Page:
Western governments have made a mistake by drawing a distinction between Shiite fundamentalism and Sunni fundamentalism, and thinking that Shiite Iran can be trusted to confront the recent rise of Sunni extremism in Syria, Iraq and Libya.
This year’s gathering brought together a senior bipartisan figures consisting of former high-level U.S. officials and political players. Howard Dean, John Bolton, Bill Richardson and Newt Gingrich all took part in the rally, emphasizing on their real and passionate support for the Iranian democratic opposition. This also showed the variety of support this movement enjoys from very different perspectives.
The Paris rally is significant for its timing, just weeks before U.S. and other world powers face a June 30 deadline for a final nuclear deal. Mrs. Rajavi argued the deal will fail because Washington and its allies have simply doled out too many “concessions to Iran” that leave open its path toward a nuclear weapon. Under the terms of a framework agreement reached in April, Iran will still be allowed to enrich uranium at low levels, even as Western sanctions are eased. The only way for a deal to truly block Tehran from developing nuclear bombs, according to Mrs. Rajavi, would be to completely halt uranium enrichment, totally dismantle Iran’s nuclear sites and guarantee that snap inspections can be held by U.N. officials “anywhere, anytime inside Iran.”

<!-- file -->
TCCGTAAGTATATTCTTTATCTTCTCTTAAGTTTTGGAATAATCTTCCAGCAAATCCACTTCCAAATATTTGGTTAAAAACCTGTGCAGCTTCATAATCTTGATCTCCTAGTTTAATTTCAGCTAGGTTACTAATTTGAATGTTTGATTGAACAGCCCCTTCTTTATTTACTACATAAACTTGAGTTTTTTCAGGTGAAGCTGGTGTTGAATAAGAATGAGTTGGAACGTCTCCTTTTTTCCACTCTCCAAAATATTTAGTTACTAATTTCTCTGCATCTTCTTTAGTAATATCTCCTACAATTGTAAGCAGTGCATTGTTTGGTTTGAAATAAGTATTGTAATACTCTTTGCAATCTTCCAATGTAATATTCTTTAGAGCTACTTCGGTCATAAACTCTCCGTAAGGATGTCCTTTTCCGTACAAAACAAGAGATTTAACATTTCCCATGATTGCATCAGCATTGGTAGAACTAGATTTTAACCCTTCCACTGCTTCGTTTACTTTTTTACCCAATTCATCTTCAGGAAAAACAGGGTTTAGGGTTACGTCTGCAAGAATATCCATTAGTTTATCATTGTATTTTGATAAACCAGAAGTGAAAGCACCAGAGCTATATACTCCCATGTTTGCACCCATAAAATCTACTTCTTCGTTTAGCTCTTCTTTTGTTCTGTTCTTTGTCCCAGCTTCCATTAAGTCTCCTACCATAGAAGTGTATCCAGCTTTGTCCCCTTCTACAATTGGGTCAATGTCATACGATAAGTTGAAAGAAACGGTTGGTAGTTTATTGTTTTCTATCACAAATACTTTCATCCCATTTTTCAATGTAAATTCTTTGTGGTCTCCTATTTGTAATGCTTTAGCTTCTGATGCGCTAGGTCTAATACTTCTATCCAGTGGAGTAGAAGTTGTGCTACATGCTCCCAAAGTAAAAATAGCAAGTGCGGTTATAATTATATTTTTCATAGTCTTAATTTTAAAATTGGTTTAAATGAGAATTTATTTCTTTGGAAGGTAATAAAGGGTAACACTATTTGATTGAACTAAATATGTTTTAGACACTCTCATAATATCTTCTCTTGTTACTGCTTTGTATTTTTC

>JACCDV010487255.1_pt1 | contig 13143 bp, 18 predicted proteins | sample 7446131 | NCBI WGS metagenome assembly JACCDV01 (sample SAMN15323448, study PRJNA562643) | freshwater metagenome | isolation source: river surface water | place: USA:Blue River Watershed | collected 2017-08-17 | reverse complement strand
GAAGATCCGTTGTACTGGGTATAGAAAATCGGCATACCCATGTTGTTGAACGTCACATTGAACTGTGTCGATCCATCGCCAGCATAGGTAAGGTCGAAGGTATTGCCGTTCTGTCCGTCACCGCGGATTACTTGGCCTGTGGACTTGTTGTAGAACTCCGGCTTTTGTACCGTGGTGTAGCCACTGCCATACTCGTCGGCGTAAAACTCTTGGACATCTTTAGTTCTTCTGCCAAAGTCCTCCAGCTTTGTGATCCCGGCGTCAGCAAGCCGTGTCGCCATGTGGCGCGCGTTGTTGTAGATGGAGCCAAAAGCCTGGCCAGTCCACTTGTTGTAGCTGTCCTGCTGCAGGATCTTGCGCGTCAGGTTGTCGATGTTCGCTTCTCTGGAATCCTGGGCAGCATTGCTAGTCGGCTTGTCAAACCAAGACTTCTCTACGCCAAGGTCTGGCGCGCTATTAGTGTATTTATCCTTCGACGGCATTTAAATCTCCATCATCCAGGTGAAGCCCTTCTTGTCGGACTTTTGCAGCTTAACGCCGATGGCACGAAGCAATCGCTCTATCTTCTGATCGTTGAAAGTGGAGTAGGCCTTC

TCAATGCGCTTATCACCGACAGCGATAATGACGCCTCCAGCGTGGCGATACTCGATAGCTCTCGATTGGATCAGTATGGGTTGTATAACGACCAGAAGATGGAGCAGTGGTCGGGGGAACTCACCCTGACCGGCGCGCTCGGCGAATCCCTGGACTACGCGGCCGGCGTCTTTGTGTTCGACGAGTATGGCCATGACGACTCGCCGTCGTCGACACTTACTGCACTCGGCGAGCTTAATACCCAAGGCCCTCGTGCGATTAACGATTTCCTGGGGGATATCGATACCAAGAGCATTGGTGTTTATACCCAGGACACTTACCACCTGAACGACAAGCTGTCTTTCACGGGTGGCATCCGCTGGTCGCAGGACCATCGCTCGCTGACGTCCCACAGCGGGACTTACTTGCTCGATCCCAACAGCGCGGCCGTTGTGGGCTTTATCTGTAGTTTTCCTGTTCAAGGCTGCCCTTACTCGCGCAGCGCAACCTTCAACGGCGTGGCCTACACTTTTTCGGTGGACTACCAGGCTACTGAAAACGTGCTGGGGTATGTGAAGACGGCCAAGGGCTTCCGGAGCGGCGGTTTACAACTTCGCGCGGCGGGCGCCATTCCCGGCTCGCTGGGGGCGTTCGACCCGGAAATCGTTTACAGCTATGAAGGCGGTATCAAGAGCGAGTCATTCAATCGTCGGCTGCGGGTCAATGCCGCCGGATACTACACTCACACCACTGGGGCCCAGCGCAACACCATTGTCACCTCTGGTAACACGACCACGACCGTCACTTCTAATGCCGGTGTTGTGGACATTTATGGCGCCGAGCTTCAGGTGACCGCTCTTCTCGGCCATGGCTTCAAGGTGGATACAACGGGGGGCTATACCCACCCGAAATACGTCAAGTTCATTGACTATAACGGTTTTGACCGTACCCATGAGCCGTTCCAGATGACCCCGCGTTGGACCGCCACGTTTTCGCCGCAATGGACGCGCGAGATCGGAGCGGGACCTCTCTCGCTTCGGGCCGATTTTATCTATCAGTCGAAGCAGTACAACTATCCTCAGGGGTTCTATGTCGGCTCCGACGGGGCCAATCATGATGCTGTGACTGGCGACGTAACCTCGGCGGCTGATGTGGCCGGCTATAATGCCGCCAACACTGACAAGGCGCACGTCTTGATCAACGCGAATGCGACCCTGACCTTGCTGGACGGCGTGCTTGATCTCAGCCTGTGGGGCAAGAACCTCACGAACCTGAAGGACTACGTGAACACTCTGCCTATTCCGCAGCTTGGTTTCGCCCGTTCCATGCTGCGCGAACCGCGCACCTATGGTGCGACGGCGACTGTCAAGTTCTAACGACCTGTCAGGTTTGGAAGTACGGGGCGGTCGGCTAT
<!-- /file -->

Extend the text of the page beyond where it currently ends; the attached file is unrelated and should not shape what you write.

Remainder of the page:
The Iranian regime only responds to the language of power and firmness, Mrs. Rajavi said. Western governments are incredibly oblivious to this reality. The Obama administration and its European partners, she said, are responsible for triggering more aggressive and more militarized Iranian interference around the Middle East during the past year.